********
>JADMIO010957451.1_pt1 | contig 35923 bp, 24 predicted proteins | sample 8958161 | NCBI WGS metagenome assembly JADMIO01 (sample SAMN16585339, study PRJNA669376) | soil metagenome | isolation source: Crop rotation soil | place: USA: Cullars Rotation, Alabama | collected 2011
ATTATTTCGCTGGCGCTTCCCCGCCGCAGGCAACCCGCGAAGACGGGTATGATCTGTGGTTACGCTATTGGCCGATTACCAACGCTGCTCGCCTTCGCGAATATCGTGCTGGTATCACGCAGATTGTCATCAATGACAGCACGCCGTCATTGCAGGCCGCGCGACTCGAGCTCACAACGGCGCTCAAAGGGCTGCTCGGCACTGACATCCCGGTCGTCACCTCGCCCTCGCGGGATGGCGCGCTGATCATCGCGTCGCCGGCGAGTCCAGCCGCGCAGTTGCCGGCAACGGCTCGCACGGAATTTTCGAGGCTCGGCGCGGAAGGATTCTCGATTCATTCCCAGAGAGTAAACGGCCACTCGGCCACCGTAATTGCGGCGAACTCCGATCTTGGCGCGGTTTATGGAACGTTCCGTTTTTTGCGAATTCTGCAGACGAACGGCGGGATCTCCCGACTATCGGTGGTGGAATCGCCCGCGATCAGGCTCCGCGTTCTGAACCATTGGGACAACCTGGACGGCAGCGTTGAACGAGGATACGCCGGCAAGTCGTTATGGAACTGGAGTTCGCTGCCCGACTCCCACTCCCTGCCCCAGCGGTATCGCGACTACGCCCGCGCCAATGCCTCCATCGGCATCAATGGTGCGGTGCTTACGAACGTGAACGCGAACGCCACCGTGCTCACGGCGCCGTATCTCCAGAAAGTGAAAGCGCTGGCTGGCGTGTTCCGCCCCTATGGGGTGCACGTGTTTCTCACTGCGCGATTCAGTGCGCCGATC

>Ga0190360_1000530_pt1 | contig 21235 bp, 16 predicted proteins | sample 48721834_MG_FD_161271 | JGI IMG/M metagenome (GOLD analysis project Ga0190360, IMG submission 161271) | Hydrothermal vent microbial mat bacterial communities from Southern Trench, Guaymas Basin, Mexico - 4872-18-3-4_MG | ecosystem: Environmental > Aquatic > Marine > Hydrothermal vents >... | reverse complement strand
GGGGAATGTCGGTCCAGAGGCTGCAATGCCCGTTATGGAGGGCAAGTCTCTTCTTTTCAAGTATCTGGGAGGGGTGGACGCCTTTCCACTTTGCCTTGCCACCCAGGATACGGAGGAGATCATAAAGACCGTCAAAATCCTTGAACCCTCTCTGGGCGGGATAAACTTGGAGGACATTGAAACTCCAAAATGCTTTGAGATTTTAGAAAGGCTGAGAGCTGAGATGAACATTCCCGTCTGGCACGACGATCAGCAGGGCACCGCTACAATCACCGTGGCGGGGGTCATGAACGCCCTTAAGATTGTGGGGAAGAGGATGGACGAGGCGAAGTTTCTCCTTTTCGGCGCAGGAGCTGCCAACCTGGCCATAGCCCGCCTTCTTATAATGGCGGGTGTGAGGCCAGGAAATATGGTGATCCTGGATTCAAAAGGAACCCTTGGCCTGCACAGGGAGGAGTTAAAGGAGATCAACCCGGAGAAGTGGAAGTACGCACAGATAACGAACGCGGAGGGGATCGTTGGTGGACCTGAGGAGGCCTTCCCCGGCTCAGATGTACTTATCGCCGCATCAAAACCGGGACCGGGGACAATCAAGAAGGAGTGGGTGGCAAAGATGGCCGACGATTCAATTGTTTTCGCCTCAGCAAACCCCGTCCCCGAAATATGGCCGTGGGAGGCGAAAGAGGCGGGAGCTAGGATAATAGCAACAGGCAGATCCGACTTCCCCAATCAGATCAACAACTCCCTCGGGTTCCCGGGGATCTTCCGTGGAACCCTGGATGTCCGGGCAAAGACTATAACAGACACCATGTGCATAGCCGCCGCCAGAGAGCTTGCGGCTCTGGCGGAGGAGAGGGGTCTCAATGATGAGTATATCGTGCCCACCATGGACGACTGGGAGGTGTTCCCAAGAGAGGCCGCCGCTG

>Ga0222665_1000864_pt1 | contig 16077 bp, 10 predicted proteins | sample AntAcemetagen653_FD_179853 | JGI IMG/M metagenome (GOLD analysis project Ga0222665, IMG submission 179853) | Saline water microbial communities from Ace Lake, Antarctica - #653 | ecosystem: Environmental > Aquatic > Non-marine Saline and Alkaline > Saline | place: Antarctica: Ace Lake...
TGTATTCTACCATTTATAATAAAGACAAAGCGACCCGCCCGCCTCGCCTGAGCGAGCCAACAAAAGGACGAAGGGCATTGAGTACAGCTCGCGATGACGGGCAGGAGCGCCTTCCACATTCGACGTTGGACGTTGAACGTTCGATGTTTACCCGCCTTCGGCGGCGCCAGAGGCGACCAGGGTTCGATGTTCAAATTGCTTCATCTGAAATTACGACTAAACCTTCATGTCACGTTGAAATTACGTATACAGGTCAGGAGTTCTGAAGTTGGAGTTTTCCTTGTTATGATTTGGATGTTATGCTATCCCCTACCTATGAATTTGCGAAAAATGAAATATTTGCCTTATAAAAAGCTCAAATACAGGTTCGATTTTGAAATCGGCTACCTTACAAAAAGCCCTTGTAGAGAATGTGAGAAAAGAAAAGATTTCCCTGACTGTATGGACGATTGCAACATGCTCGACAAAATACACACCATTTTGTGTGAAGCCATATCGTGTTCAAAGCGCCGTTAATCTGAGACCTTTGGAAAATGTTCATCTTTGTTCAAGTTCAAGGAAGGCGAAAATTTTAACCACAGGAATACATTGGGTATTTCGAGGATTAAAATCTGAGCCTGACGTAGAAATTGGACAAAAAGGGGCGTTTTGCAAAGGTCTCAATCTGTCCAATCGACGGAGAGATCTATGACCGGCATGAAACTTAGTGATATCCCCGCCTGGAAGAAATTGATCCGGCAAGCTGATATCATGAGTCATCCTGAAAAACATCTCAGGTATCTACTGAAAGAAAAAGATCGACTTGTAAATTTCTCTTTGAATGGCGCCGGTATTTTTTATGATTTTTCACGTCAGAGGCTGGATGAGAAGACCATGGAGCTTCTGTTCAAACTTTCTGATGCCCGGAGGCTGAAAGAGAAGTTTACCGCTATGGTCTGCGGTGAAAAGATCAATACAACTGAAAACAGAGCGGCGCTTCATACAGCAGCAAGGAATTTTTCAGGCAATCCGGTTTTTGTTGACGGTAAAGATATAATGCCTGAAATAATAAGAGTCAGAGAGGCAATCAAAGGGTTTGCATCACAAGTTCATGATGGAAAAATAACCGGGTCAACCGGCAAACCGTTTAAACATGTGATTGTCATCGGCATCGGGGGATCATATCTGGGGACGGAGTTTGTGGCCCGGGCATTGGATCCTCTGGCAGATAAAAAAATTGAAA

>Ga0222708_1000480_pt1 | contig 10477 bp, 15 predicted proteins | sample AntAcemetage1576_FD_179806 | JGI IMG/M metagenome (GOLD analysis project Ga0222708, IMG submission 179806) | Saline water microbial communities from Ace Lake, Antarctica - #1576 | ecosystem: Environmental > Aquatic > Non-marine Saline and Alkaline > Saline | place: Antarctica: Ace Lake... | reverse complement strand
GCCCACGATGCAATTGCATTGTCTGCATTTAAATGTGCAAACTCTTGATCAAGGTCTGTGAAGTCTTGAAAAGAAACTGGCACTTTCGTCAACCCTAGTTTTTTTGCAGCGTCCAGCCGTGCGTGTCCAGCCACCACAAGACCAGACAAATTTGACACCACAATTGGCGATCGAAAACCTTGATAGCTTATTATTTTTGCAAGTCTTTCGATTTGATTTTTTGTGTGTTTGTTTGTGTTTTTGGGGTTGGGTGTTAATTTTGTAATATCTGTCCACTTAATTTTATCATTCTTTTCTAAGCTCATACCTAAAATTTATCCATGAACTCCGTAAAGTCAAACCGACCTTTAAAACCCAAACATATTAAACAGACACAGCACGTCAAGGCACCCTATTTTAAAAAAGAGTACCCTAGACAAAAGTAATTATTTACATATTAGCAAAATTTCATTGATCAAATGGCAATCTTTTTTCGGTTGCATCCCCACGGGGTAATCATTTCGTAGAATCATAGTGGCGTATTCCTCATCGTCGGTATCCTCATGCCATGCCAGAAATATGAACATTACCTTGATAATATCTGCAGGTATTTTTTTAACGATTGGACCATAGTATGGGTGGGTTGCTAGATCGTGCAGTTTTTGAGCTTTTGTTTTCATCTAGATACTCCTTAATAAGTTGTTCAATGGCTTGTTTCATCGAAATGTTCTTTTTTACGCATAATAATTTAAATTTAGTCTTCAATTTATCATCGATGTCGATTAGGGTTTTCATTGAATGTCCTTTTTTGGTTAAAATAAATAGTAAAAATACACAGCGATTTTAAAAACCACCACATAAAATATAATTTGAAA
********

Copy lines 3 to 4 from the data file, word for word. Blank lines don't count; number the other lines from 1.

>Ga0190360_1000530_pt1 | contig 21235 bp, 16 predicted proteins | sample 48721834_MG_FD_161271 | JGI IMG/M metagenome (GOLD analysis project Ga0190360, IMG submission 161271) | Hydrothermal vent microbial mat bacterial communities from Southern Trench, Guaymas Basin, Mexico - 4872-18-3-4_MG | ecosystem: Environmental > Aquatic > Marine > Hydrothermal vents >... | reverse complement strand
GGGGAATGTCGGTCCAGAGGCTGCAATGCCCGTTATGGAGGGCAAGTCTCTTCTTTTCAAGTATCTGGGAGGGGTGGACGCCTTTCCACTTTGCCTTGCCACCCAGGATACGGAGGAGATCATAAAGACCGTCAAAATCCTTGAACCCTCTCTGGGCGGGATAAACTTGGAGGACATTGAAACTCCAAAATGCTTTGAGATTTTAGAAAGGCTGAGAGCTGAGATGAACATTCCCGTCTGGCACGACGATCAGCAGGGCACCGCTACAATCACCGTGGCGGGGGTCATGAACGCCCTTAAGATTGTGGGGAAGAGGATGGACGAGGCGAAGTTTCTCCTTTTCGGCGCAGGAGCTGCCAACCTGGCCATAGCCCGCCTTCTTATAATGGCGGGTGTGAGGCCAGGAAATATGGTGATCCTGGATTCAAAAGGAACCCTTGGCCTGCACAGGGAGGAGTTAAAGGAGATCAACCCGGAGAAGTGGAAGTACGCACAGATAACGAACGCGGAGGGGATCGTTGGTGGACCTGAGGAGGCCTTCCCCGGCTCAGATGTACTTATCGCCGCATCAAAACCGGGACCGGGGACAATCAAGAAGGAGTGGGTGGCAAAGATGGCCGACGATTCAATTGTTTTCGCCTCAGCAAACCCCGTCCCCGAAATATGGCCGTGGGAGGCGAAAGAGGCGGGAGCTAGGATAATAGCAACAGGCAGATCCGACTTCCCCAATCAGATCAACAACTCCCTCGGGTTCCCGGGGATCTTCCGTGGAACCCTGGATGTCCGGGCAAAGACTATAACAGACACCATGTGCATAGCCGCCGCCAGAGAGCTTGCGGCTCTGGCGGAGGAGAGGGGTCTCAATGATGAGTATATCGTGCCCACCATGGACGACTGGGAGGTGTTCCCAAGAGAGGCCGCCGCTG